I’m a great believer in the saying ‘If you can’t measure it, you can’t manage it’, but measuring displays is really, really tricky. However, that doesn’t mean you shouldn’t try.
More than thirty years ago, selling high end CRT-based monitors, I found that an image that was ‘good enough’ was really hard to define. CRT-based displays were never perfect (and anything close to the published spec would have been considered ‘not good enough’). We had a customer that was really dissatisfied with his product. He sent it back, but our tests showed that it was well within the specification (and that Model was probably the best looking commercial Monitor on the market at that time, being based on the most expensive Sony Trinitron CRT available. Sony used a cheaper version in its desktop monitors). I explained to him that ‘Our products are the best there is, but they are not perfect’. Still, we wanted him to be happy, and I often found that the trickiest buyers were the ones that helped you get better as a supplier. So, I looked for a solution.
I suggested that when we next had a shipment of monitors coming in, he could sit behind the engineer (and he was an engineer from the factory in Japan) when we performed our ‘goods inwards’ inspection, and, if he saw a monitor that he preferred, he could swap it for the one we first sent.
He came to the workshop on that basis and watched the inspection process on a dozen or so samples of that model. He then decided, having seen how many different factors of focus, uniformity, geometry, linearity and colour purity were involved in getting a really good CRT monitor, that he would keep the first one we supplied to him!
Anyway, although we have now got digital products that are much, much more uniform and higher quality than those products, the demands that we make of the displays have risen along with their ability to deliver. HDR is a particular challenge.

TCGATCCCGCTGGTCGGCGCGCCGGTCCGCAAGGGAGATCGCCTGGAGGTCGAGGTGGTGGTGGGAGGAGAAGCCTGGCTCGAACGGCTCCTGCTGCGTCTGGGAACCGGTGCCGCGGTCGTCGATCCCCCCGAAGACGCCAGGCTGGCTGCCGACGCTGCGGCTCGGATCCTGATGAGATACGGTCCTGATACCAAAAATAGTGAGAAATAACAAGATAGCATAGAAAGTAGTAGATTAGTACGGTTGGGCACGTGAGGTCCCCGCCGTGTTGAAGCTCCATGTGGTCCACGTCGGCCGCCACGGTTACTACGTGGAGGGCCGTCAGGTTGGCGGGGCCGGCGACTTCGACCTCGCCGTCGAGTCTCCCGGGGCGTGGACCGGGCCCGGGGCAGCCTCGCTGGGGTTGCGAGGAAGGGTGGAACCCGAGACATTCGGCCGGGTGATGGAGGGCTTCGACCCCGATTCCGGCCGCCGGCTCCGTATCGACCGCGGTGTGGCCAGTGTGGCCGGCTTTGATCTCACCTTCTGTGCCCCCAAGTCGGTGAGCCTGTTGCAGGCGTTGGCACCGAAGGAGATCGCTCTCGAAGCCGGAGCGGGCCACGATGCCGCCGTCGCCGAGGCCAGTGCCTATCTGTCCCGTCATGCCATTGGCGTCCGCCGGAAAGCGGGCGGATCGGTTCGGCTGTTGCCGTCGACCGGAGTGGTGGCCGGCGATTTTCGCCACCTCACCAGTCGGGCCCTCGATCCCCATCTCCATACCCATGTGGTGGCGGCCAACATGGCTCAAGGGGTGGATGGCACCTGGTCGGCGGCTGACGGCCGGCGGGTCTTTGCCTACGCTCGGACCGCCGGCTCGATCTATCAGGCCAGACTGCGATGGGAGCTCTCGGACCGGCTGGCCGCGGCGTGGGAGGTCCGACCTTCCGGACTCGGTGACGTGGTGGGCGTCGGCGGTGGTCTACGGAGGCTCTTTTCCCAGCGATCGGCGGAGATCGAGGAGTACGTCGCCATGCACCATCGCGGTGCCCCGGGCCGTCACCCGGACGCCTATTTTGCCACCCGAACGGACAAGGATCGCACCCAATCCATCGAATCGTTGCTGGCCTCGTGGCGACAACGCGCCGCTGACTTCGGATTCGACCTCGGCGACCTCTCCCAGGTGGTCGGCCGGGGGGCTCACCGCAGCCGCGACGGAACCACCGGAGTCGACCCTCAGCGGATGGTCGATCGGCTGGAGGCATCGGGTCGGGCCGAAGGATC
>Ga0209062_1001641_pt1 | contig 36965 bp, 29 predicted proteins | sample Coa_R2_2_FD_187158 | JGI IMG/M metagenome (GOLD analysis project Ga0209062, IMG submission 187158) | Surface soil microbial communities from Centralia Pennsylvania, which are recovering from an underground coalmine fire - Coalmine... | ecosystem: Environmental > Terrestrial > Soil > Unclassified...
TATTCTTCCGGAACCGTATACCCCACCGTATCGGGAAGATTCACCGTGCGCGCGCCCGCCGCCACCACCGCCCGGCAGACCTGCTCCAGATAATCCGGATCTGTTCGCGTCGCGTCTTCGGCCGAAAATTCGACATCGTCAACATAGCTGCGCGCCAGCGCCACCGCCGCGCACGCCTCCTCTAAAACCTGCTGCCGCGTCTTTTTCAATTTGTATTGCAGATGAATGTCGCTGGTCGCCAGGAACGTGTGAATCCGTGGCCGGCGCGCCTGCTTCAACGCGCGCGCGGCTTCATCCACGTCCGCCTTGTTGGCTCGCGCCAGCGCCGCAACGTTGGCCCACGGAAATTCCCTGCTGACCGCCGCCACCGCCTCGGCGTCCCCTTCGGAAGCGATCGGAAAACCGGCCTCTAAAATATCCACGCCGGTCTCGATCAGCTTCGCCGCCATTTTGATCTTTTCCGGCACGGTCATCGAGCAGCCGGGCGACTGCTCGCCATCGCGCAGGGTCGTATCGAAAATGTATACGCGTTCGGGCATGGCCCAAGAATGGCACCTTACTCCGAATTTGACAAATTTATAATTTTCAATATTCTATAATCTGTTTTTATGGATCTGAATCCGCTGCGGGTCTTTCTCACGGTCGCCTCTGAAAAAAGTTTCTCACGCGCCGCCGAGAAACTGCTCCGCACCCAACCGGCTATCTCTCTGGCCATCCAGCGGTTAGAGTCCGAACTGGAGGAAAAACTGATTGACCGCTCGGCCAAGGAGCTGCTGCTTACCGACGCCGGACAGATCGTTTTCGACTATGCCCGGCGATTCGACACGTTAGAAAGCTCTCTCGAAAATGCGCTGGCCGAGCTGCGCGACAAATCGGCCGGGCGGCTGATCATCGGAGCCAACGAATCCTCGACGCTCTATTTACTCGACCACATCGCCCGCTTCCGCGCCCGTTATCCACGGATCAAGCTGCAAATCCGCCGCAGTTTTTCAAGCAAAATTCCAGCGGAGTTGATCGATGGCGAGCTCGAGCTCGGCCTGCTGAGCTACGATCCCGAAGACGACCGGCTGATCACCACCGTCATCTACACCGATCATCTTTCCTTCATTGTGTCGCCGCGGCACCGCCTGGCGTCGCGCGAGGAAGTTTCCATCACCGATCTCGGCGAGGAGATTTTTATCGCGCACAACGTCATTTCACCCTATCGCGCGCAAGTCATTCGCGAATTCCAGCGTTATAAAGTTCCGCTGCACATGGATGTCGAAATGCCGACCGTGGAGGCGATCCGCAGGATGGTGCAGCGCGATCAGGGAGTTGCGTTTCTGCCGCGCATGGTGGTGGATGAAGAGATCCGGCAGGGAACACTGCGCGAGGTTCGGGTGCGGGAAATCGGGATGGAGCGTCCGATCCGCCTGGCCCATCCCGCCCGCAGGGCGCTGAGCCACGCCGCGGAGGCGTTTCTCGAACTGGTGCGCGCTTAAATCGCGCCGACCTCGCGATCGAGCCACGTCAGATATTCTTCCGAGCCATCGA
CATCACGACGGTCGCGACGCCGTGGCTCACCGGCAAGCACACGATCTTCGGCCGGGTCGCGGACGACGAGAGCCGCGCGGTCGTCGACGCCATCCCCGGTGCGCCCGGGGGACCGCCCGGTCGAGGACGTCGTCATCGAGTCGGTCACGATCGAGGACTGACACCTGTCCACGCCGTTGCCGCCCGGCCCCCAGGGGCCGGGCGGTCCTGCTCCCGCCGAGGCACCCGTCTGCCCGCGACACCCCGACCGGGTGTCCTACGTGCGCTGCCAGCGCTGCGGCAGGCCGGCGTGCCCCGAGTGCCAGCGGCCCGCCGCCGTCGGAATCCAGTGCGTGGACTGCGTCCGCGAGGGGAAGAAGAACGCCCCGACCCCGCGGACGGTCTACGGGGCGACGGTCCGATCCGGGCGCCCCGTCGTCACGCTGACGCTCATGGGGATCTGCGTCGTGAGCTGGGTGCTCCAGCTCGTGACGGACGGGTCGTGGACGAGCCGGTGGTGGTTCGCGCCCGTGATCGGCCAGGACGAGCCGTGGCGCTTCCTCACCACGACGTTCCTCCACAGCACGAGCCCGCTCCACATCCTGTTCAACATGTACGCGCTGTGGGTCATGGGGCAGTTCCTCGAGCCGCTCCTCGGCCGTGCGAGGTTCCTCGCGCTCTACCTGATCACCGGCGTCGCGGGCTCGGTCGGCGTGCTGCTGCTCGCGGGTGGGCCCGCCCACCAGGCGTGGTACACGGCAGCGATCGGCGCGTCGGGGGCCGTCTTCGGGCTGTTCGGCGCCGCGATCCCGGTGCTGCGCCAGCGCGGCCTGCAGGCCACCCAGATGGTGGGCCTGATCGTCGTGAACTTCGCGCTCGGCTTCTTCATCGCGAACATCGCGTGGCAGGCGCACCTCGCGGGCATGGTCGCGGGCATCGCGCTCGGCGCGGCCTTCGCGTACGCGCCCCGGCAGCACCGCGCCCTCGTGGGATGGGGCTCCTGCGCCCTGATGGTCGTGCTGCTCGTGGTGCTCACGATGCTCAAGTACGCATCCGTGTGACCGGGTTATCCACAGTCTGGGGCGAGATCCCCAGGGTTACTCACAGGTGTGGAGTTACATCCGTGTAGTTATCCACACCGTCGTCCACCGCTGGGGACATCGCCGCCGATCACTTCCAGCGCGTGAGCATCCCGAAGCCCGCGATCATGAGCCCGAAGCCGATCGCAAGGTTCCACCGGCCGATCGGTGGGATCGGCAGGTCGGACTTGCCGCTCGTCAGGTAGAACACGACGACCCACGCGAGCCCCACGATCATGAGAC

IDMS to the Rescue
The first version of the IDMS standard which sets out ways to measure displays was published before HDR Display was a consumer technology. I heard Dolby talking about the technology at a conference that I organised, the DisplayForum in 2007 in Prague, but it took a long time to get to market.
Anyway, as I have previously reported, the IDMS has a new version, Issue 1.1 (ICDM Has IDMS V1.1 and Other Acronyms) and included along with the procedures for testing, it has a 40 page tutorial section that explains HDR in great detail, looking from the top down at the overall concept, down to the issues of signals, metadata, tone mapping, display devices and applications. If every reviewer of an HDR TV, BD player or service read those 40 pages, the world would be a better place! The IDMS is free to download here.
However, to give an introduction to the topic, occasional Display Daily contributor and image quality maven, Florian Friedrich and Timo Kunkel, a a senior staff color and imaging researcher in the CTO office of Dolby Labs, wrote an introduction to the topic and the tutorial in the SID’s Information Display magazine and the article is free to view. The article looks at topics including the bit depth needed for different HDR systems to avoid visible contouring artefacts. It also highlights the wide range of brightness of content that can be captured and displayed in HDR.
Of course, the display is dependent on the signal that is sent to the unit and so the article looks at the ways that content can be created or captured, delivered and displayed – the stages it describes as the ‘fundamental pipeline segments’. It highlights that many of the potential ‘gotchas’ of measuring HDR are eliminated by standardising the test signal, so the IDMS1.1 does that.
The article covers the particular importance of ensuring the right viewing environment when looking at HDR. I was struck by the similarity of the diagrams in the article and the photos that Pete Putman included in his article about the actual contrast seen in viewing environments rather than the paper specifications. (Can a Display Be Too Bright?)
At Display Daily, we’re keen to promote better practice in display measurement and better understanding of display issues, so this article is being published outside the paywall. Reading it won’t count as one of your free articles if you don’t have a full subscription. (BR)